5 First Steps for Seeking Professional Support with Your Mental Health

by Kat & Aimee of the Psychology Sisters Podcast

Our family and friends often provide us with comfort and support during difficult times. However, it can be helpful to have an objective perspective from a therapist that family and friends aren’t always able to provide. 

Therapists are trained with specific skills to assist you by getting to the cause of your problems, we give you tools to support you during emotional challenges, which aid in developing self-awareness and insight to create positive changes. However, seeking support from a psychologist or therapist can be incredibly confusing and overwhelming to start with. You may have questions like, where do I even start? I’m not diagnosed with anything, I’m not sure if I’m allowed to go? Who should I go to? What’s the difference between a counsellor and psychologist? Should I see a life coach? How much does it cost? What if I don’t get along with them?

All of these are extremely common and normal questions during the initial phases of seeking help from therapist, but we hope these tips will ease some anxiety and answer some questions about seeking help...

1: Consulting your General Practitioner

Generally, the best place to start when seeking professional support is an appointment with your GP. The internet can be helpful in providing information but it’s often very overwhelming when you don’t know where to start or what you’re looking for! Your GP is also able to assess psychological symptoms any physical factors that may be contributing to your current presentation, provide you with information on services and treatment in your local area, take your preferences into consideration and if appropriate, will be able to develop a Mental Health Care Plan with you which entitles you to Medicare rebates. They may also be able to link you up with a recommended psychologist or counsellor. 

2: There’s no time like the present

It is important to understand that there is no right or wrong time to seek professional support. You do not have to fit a diagnostic criteria to benefit from therapy. Contrary to many misconceptions, a lot of people seek support for everyday challenges such as stress management, relationships and self-image. The first step is not to look at if you “need” therapy but rather, identifying your concerns and a therapist who is experienced in treating the concerns that you have. Psychology is very broad and there are many areas of focus, such as depression, eating disorders, trauma and so on. The more experience a therapist has in a specific field, the deeper insight they will have in treatment. For concerns like eating disorders, trauma and PTSD seeing an informed and experienced therapist is crucial. Knowing what your concerns are and the focus of support also decreases the often-overwhelming plethora of practitioners to chose from.

3: Different strokes for different folks 

Again, there are numerous psychotherapeutic orientations in which therapists practice under. It may be beneficial to ask questions about which model a therapist practices under because it can affect how your therapist relates to you and the general length of treatment. For example, are they person-centred or cognitive behavioural therapy, mindfulness based or psychoanalytic therapy? Often therapists will practice a blend, however, it is worth exploring as treatment not only varies in duration but cost as well.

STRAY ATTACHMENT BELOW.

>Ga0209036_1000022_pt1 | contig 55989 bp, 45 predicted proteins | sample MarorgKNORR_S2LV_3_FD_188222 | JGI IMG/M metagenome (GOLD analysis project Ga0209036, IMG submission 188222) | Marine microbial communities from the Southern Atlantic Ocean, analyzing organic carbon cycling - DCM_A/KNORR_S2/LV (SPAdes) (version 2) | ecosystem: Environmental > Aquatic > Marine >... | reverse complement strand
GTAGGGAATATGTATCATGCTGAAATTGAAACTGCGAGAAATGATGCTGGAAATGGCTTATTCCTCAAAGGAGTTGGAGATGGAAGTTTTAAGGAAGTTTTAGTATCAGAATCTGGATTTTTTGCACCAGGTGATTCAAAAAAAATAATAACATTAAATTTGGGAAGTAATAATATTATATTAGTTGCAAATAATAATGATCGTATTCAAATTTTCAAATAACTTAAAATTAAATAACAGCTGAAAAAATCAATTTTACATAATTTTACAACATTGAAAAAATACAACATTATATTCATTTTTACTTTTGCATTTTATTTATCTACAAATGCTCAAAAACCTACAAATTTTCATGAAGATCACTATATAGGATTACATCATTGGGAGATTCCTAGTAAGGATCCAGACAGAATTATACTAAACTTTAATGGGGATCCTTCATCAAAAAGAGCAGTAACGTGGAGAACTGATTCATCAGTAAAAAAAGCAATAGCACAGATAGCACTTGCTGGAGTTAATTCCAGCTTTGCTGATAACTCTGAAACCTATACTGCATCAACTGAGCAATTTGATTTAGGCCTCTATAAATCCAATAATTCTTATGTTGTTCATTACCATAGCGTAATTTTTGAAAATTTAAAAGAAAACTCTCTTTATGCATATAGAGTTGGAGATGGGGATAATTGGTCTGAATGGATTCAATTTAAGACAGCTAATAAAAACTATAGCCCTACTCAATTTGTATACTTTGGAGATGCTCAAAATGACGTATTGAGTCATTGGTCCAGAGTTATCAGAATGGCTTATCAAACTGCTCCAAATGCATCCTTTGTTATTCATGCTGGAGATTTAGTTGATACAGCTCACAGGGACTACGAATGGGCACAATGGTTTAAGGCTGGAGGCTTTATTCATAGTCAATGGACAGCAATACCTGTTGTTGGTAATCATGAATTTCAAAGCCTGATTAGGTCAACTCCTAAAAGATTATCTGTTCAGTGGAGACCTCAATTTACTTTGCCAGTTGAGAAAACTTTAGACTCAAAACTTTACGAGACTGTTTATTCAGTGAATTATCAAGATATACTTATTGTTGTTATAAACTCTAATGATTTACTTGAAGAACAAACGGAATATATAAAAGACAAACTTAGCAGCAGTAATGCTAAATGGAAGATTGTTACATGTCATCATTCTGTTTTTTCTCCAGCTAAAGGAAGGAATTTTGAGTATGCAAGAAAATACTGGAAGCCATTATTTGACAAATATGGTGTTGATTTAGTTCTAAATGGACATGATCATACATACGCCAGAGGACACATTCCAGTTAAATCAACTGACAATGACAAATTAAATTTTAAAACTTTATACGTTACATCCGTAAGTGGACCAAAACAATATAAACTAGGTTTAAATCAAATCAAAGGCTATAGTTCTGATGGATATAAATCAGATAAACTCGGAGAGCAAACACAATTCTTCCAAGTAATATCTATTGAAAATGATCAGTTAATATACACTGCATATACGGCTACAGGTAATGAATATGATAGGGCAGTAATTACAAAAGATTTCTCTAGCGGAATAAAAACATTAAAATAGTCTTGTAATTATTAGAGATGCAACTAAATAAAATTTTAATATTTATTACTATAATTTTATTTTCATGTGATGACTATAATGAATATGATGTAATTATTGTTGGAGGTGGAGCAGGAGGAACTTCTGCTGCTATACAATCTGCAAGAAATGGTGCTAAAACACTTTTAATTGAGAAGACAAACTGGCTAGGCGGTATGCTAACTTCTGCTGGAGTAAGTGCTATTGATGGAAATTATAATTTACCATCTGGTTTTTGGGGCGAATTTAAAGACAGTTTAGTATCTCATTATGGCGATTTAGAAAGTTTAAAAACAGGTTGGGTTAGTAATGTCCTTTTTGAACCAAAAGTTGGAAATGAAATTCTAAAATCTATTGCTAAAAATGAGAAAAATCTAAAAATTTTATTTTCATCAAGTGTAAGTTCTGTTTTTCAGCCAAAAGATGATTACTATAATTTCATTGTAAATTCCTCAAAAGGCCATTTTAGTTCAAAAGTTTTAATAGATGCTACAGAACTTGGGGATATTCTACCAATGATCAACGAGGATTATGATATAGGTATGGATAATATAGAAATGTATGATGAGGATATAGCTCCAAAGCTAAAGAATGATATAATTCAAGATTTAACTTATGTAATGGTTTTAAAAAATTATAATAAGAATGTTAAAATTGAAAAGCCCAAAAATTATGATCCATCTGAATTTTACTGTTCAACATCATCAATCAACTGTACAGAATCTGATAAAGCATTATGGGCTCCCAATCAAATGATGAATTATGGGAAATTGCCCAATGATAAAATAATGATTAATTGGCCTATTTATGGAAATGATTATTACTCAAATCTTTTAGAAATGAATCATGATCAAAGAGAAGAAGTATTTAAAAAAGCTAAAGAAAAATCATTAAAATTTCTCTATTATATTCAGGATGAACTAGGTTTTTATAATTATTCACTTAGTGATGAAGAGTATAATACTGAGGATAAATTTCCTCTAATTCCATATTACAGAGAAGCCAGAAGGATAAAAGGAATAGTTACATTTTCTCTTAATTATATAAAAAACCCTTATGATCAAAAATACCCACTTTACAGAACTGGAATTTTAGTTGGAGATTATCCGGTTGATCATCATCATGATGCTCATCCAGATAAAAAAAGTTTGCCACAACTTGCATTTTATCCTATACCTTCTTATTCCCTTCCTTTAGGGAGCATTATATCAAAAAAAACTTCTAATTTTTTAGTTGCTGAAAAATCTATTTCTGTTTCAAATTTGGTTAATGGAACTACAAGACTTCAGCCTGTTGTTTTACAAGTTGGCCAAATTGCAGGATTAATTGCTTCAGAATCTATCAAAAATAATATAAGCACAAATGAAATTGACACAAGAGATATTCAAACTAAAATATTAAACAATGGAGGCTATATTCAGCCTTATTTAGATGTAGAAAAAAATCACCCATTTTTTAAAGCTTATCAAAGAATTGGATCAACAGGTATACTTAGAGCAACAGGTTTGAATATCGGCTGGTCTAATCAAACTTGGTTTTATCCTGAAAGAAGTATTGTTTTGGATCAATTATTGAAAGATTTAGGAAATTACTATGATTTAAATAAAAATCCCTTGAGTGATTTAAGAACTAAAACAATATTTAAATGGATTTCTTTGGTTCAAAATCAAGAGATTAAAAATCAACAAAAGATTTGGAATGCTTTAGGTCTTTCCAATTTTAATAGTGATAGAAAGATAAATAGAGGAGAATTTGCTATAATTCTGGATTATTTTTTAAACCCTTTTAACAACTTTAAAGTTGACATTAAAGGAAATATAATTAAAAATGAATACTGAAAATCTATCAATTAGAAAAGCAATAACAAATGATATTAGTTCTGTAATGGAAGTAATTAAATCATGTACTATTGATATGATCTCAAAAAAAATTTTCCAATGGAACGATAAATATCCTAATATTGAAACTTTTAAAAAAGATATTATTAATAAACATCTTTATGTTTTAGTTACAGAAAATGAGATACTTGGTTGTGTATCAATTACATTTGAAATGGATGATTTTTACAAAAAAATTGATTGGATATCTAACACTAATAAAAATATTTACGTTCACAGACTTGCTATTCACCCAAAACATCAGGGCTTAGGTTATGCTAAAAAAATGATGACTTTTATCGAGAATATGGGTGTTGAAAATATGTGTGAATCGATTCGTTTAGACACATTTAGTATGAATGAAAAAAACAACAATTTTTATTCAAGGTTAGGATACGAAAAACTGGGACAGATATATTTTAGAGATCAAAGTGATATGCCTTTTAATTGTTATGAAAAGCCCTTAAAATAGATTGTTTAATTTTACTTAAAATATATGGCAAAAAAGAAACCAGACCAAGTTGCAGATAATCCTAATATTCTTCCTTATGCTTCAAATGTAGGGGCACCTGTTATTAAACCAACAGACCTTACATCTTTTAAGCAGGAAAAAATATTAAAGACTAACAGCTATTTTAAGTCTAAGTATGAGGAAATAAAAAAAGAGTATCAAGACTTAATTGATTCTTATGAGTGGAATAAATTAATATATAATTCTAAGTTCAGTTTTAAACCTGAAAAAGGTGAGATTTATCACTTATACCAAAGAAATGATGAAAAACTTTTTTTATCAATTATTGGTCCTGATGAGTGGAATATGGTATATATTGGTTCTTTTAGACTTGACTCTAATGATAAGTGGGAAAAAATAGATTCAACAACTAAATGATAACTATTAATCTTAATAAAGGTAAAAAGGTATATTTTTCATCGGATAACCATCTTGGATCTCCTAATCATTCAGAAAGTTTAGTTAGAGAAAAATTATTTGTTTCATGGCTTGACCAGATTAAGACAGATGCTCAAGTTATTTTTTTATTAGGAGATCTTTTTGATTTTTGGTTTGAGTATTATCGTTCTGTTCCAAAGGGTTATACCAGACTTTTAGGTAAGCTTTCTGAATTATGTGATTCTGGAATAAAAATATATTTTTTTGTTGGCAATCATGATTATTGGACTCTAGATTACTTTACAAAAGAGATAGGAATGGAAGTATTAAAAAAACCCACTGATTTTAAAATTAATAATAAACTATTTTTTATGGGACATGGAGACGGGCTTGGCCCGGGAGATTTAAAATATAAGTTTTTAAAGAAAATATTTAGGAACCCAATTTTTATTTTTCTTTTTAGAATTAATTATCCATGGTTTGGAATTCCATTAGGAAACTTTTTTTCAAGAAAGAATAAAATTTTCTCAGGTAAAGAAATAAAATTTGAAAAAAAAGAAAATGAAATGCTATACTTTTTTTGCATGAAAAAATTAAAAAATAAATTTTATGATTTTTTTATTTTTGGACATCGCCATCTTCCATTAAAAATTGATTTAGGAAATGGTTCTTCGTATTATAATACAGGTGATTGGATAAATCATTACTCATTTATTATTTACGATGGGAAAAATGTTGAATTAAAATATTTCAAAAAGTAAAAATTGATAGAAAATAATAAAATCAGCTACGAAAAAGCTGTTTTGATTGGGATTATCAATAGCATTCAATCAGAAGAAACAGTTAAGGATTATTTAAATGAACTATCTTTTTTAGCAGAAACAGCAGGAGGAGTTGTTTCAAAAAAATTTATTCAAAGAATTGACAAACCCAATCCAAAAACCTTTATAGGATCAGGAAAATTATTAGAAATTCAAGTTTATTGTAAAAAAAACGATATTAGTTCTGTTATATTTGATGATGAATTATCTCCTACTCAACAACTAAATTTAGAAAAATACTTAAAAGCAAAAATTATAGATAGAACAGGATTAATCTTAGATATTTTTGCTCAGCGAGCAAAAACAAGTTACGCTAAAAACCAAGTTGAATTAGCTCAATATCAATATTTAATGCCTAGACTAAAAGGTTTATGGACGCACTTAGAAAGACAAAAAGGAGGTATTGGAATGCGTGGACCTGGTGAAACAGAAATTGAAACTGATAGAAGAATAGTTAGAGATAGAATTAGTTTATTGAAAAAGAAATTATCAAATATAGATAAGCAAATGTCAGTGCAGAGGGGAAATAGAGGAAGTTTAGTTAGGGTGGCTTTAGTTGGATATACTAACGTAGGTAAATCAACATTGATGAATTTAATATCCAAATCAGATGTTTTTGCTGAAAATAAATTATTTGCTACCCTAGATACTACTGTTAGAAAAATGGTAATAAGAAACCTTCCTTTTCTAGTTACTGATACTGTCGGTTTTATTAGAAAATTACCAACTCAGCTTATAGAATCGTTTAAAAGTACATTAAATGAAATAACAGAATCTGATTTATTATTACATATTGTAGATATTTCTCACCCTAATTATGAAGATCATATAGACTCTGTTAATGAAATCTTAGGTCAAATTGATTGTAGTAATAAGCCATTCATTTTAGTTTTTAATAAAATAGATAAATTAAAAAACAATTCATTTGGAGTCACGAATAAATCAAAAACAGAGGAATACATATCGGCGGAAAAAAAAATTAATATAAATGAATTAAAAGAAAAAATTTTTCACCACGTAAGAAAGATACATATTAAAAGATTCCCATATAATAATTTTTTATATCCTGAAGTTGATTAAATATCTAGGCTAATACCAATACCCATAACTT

4: Like a glove

Choosing the right therapist can take time. You may need to trial different therapists until you find the right “fit” for you. We are all unique individuals therefore your support needs to be tailored to your concerns, circumstances, capacity, needs and preferences. Generally, a “good fit” is someone who makes you feel safe and respected, you can trust them and there is no judgement. The connection you have with your therapist is essential. Connection and feeling safe is paramount because you need to feel comfortable to explore intimate topics, painful or unpleasant emotions and personal secrets to benefit from therapy. Therapy won’t be effective if you feel awkward, judged or the connection just isn’t there. This will look different from person to person, think about whether you would like someone older than you or a similar age, male or female, gentle or challenging. Be patient in the initial stages and allow yourself time to shop around, ask questions and never feel guilty if the fit isn’t right. If you are not sure, it can be helpful to ask yourself questions such as: does it seem like they care about what I’m saying? Do I feel understood? Can I be honest and open? 

5: Your registration please.

For some, it can ease nerves knowing the person you are trusting at your most vulnerable is indeed, a qualified professional. Mental health professionals such as psychologists, psychotherapist, social workers, family/ relationship therapists and psychiatrists are registered and certified by their respective governing bodies. Be mindful that credentials do not always determine the quality of the therapy for your individual support. For example, some have found life coaches helpful in providing positive changes to their daily life. It comes back to identifying your concerns and finding a good fit for you. 

Thank you to Kat and Aimee, mental health care professionals and amazing hosts of the podcast The Psychology Sisters, for taking time out of their busy schedules to share these tips with us. You can listen to their podcast here and follow them on instagram @thepsychologysisters

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